Author: Lara Putnam
Publisher: UNC Press Books
ISBN: 0807838136
Size: 66.48 MB
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In the generations after emancipation, hundreds of thousands of African-descended working-class men and women left their homes in the British Caribbean to seek opportunity abroad: in the goldfields of Venezuela and the cane fields of Cuba, the canal construction in Panama, and the bustling city streets of Brooklyn. But in the 1920s and 1930s, racist nativism and a brutal cascade of antiblack immigration laws swept the hemisphere. Facing borders and barriers as never before, Afro-Caribbean migrants rethought allegiances of race, class, and empire. In Radical Moves, Lara Putnam takes readers from tin-roof tropical dancehalls to the elegant black-owned ballrooms of Jazz Age Harlem to trace the roots of the black-internationalist and anticolonial movements that would remake the twentieth century. From Trinidad to 136th Street, these were years of great dreams and righteous demands. Praying or "jazzing," writing letters to the editor or letters home, Caribbean men and women tried on new ideas about the collective. The popular culture of black internationalism they created--from Marcus Garvey's UNIA to "regge" dances, Rastafarianism, and Joe Louis's worldwide fandom--still echoes in the present.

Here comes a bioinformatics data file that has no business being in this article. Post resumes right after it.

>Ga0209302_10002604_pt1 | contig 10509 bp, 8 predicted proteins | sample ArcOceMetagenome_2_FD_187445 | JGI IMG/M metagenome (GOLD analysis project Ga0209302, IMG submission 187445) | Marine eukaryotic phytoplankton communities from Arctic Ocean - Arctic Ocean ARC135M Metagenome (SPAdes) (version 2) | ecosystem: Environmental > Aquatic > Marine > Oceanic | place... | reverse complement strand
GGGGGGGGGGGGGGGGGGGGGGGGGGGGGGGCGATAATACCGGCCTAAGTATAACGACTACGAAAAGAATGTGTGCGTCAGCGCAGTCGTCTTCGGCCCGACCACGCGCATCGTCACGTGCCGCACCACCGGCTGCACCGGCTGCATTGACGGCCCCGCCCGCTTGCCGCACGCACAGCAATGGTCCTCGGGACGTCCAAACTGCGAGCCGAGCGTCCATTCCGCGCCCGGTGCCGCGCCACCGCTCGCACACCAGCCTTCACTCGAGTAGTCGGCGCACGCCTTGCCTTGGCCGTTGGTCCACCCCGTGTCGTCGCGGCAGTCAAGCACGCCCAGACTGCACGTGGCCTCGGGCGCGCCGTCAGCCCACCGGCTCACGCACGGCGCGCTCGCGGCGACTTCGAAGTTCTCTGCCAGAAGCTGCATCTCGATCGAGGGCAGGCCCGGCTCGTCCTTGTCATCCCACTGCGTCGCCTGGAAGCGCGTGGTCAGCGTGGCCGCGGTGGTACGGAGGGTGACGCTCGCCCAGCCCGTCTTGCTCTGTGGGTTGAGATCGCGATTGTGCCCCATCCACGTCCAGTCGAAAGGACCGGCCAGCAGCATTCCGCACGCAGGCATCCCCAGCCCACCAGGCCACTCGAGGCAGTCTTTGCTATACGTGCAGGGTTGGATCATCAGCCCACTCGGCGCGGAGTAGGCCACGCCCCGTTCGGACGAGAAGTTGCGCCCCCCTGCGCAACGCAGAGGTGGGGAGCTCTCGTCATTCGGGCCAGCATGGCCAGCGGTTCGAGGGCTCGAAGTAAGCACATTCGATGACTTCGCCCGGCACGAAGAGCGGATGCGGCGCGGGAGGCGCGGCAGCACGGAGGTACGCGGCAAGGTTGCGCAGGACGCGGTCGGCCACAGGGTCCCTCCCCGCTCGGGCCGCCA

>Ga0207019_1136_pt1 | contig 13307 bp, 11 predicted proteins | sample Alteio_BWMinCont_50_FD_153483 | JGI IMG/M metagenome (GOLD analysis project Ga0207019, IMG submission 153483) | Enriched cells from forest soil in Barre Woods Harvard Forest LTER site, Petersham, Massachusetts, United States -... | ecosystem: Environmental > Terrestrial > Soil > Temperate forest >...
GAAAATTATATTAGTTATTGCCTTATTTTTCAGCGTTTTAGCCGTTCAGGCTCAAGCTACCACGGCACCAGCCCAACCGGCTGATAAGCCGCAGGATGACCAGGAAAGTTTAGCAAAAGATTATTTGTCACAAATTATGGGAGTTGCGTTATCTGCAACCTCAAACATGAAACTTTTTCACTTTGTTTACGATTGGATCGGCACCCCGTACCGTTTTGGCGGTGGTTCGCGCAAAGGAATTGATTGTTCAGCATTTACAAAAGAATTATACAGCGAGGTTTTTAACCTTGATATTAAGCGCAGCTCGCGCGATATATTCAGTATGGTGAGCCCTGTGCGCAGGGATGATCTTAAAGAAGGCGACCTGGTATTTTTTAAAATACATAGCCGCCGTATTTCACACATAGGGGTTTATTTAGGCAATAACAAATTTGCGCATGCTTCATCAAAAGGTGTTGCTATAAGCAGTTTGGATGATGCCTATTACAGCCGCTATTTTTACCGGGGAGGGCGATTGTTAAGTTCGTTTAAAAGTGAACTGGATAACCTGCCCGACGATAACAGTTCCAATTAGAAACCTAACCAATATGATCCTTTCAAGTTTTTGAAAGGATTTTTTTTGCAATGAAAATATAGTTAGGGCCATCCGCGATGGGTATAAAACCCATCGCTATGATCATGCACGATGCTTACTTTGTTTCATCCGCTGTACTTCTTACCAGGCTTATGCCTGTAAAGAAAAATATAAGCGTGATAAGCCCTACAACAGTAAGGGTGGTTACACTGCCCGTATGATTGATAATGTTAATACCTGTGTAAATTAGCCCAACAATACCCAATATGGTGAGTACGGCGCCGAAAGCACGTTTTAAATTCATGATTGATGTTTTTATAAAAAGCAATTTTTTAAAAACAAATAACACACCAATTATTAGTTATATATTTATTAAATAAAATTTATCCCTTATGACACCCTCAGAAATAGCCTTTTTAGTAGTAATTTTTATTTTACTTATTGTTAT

Freedom S Frontier

Author: Stacey L. Smith
Publisher: UNC Press Books
ISBN: 1469607697
Size: 74.18 MB